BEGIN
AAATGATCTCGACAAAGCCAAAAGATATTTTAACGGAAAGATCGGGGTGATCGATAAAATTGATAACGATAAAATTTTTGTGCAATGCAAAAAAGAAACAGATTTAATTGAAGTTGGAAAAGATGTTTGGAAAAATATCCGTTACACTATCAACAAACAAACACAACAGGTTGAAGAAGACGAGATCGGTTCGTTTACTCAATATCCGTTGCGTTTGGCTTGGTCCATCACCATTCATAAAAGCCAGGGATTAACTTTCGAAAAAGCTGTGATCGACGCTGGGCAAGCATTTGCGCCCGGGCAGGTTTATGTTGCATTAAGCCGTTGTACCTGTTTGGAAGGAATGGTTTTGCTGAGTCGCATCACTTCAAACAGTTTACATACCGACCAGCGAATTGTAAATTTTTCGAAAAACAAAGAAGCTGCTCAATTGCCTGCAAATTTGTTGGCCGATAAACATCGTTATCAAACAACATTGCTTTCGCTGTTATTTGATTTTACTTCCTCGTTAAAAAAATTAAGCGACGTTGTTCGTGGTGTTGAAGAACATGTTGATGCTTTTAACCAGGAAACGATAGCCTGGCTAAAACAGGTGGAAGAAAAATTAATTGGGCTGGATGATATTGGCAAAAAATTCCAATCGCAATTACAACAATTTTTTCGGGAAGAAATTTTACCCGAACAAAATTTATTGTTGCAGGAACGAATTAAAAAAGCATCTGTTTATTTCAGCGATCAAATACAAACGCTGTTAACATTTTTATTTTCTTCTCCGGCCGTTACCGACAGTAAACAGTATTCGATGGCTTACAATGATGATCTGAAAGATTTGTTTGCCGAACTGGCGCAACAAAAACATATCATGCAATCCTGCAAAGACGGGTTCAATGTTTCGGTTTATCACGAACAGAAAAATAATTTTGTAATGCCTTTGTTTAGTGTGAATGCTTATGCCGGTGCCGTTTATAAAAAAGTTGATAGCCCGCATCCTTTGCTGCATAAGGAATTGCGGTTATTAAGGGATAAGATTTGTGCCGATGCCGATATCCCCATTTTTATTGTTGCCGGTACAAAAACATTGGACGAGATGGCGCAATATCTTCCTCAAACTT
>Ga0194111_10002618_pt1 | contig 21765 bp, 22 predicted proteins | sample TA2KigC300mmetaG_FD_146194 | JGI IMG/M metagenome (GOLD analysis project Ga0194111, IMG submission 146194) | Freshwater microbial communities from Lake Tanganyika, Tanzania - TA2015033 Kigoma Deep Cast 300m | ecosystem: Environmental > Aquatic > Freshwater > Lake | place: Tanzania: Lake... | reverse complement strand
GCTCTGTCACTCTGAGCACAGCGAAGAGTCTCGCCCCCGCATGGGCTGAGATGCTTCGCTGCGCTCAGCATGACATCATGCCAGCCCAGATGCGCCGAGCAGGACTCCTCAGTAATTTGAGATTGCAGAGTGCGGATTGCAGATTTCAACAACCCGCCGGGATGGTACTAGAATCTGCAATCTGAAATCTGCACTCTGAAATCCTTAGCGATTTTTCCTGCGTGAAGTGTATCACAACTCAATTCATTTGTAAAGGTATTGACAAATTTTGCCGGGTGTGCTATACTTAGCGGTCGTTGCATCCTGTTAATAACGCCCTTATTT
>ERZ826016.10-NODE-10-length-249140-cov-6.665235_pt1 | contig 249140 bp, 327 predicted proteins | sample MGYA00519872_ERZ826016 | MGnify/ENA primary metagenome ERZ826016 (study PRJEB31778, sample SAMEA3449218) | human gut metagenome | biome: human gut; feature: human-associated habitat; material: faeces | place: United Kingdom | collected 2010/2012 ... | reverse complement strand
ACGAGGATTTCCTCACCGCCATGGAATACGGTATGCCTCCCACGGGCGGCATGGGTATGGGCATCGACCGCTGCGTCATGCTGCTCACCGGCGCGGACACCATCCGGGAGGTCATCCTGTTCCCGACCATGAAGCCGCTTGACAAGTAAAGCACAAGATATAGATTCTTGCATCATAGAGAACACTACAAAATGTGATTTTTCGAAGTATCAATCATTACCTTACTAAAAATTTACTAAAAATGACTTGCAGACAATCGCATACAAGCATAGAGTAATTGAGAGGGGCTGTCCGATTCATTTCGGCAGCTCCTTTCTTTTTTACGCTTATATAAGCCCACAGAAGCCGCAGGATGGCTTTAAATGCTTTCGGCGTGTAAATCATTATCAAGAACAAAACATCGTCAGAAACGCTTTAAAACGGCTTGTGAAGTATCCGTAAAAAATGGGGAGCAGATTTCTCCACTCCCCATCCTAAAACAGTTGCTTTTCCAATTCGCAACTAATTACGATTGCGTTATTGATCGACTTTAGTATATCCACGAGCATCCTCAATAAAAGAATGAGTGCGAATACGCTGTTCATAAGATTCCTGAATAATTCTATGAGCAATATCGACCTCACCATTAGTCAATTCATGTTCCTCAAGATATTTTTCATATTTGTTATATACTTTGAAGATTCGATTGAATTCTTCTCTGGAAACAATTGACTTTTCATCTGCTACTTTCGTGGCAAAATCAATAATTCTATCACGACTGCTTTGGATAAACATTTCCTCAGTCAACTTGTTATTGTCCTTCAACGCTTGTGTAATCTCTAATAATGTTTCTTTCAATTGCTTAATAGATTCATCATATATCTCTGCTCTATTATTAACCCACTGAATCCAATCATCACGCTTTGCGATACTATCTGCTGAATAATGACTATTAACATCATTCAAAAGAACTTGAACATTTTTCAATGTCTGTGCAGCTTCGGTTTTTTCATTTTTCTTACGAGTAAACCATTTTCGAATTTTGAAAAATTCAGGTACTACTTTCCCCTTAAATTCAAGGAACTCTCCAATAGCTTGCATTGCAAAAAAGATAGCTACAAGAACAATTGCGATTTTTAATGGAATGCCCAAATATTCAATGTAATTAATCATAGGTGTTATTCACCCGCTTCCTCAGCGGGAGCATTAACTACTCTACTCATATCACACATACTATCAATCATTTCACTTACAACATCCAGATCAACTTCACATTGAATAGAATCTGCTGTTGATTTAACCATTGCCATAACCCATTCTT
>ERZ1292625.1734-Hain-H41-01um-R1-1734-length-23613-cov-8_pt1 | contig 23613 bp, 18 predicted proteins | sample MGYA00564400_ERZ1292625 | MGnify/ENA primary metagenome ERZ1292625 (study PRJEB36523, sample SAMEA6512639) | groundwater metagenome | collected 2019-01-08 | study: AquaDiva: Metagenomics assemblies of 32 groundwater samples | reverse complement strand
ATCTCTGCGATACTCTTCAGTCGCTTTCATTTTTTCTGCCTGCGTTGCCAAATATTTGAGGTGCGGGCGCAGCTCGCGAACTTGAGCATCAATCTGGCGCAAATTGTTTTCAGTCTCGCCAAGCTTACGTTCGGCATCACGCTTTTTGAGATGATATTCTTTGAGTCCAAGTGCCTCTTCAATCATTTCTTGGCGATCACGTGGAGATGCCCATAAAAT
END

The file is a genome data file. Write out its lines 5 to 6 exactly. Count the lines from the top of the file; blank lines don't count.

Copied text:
ACGAGGATTTCCTCACCGCCATGGAATACGGTATGCCTCCCACGGGCGGCATGGGTATGGGCATCGACCGCTGCGTCATGCTGCTCACCGGCGCGGACACCATCCGGGAGGTCATCCTGTTCCCGACCATGAAGCCGCTTGACAAGTAAAGCACAAGATATAGATTCTTGCATCATAGAGAACACTACAAAATGTGATTTTTCGAAGTATCAATCATTACCTTACTAAAAATTTACTAAAAATGACTTGCAGACAATCGCATACAAGCATAGAGTAATTGAGAGGGGCTGTCCGATTCATTTCGGCAGCTCCTTTCTTTTTTACGCTTATATAAGCCCACAGAAGCCGCAGGATGGCTTTAAATGCTTTCGGCGTGTAAATCATTATCAAGAACAAAACATCGTCAGAAACGCTTTAAAACGGCTTGTGAAGTATCCGTAAAAAATGGGGAGCAGATTTCTCCACTCCCCATCCTAAAACAGTTGCTTTTCCAATTCGCAACTAATTACGATTGCGTTATTGATCGACTTTAGTATATCCACGAGCATCCTCAATAAAAGAATGAGTGCGAATACGCTGTTCATAAGATTCCTGAATAATTCTATGAGCAATATCGACCTCACCATTAGTCAATTCATGTTCCTCAAGATATTTTTCATATTTGTTATATACTTTGAAGATTCGATTGAATTCTTCTCTGGAAACAATTGACTTTTCATCTGCTACTTTCGTGGCAAAATCAATAATTCTATCACGACTGCTTTGGATAAACATTTCCTCAGTCAACTTGTTATTGTCCTTCAACGCTTGTGTAATCTCTAATAATGTTTCTTTCAATTGCTTAATAGATTCATCATATATCTCTGCTCTATTATTAACCCACTGAATCCAATCATCACGCTTTGCGATACTATCTGCTGAATAATGACTATTAACATCATTCAAAAGAACTTGAACATTTTTCAATGTCTGTGCAGCTTCGGTTTTTTCATTTTTCTTACGAGTAAACCATTTTCGAATTTTGAAAAATTCAGGTACTACTTTCCCCTTAAATTCAAGGAACTCTCCAATAGCTTGCATTGCAAAAAAGATAGCTACAAGAACAATTGCGATTTTTAATGGAATGCCCAAATATTCAATGTAATTAATCATAGGTGTTATTCACCCGCTTCCTCAGCGGGAGCATTAACTACTCTACTCATATCACACATACTATCAATCATTTCACTTACAACATCCAGATCAACTTCACATTGAATAGAATCTGCTGTTGATTTAACCATTGCCATAACCCATTCTT
>ERZ1292625.1734-Hain-H41-01um-R1-1734-length-23613-cov-8_pt1 | contig 23613 bp, 18 predicted proteins | sample MGYA00564400_ERZ1292625 | MGnify/ENA primary metagenome ERZ1292625 (study PRJEB36523, sample SAMEA6512639) | groundwater metagenome | collected 2019-01-08 | study: AquaDiva: Metagenomics assemblies of 32 groundwater samples | reverse complement strand